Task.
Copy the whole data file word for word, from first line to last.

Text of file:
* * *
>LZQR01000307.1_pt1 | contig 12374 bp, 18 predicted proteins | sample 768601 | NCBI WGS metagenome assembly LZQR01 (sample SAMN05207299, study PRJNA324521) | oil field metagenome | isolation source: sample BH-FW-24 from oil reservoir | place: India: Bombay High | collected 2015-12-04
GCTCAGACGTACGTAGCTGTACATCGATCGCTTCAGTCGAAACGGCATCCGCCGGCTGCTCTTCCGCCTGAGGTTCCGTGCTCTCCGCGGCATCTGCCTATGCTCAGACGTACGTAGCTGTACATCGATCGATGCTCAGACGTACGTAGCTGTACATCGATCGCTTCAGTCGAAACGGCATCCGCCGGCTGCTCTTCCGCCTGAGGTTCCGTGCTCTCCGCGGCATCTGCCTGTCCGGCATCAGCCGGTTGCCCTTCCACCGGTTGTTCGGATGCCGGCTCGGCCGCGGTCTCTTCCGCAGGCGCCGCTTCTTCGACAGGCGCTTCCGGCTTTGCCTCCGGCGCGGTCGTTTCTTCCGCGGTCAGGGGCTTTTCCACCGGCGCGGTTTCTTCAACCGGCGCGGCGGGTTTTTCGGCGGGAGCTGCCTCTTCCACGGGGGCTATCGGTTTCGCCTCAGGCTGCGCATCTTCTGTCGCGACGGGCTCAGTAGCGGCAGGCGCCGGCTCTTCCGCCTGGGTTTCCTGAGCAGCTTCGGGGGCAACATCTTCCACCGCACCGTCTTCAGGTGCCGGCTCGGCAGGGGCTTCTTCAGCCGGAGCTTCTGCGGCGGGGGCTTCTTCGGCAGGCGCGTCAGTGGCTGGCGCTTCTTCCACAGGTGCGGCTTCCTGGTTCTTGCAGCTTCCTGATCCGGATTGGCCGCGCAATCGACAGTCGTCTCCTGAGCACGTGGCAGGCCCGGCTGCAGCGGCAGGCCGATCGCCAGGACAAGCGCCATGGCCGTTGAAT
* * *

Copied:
>LZQR01000307.1_pt1 | contig 12374 bp, 18 predicted proteins | sample 768601 | NCBI WGS metagenome assembly LZQR01 (sample SAMN05207299, study PRJNA324521) | oil field metagenome | isolation source: sample BH-FW-24 from oil reservoir | place: India: Bombay High | collected 2015-12-04
GCTCAGACGTACGTAGCTGTACATCGATCGCTTCAGTCGAAACGGCATCCGCCGGCTGCTCTTCCGCCTGAGGTTCCGTGCTCTCCGCGGCATCTGCCTATGCTCAGACGTACGTAGCTGTACATCGATCGATGCTCAGACGTACGTAGCTGTACATCGATCGCTTCAGTCGAAACGGCATCCGCCGGCTGCTCTTCCGCCTGAGGTTCCGTGCTCTCCGCGGCATCTGCCTGTCCGGCATCAGCCGGTTGCCCTTCCACCGGTTGTTCGGATGCCGGCTCGGCCGCGGTCTCTTCCGCAGGCGCCGCTTCTTCGACAGGCGCTTCCGGCTTTGCCTCCGGCGCGGTCGTTTCTTCCGCGGTCAGGGGCTTTTCCACCGGCGCGGTTTCTTCAACCGGCGCGGCGGGTTTTTCGGCGGGAGCTGCCTCTTCCACGGGGGCTATCGGTTTCGCCTCAGGCTGCGCATCTTCTGTCGCGACGGGCTCAGTAGCGGCAGGCGCCGGCTCTTCCGCCTGGGTTTCCTGAGCAGCTTCGGGGGCAACATCTTCCACCGCACCGTCTTCAGGTGCCGGCTCGGCAGGGGCTTCTTCAGCCGGAGCTTCTGCGGCGGGGGCTTCTTCGGCAGGCGCGTCAGTGGCTGGCGCTTCTTCCACAGGTGCGGCTTCCTGGTTCTTGCAGCTTCCTGATCCGGATTGGCCGCGCAATCGACAGTCGTCTCCTGAGCACGTGGCAGGCCCGGCTGCAGCGGCAGGCCGATCGCCAGGACAAGCGCCATGGCCGTTGAAT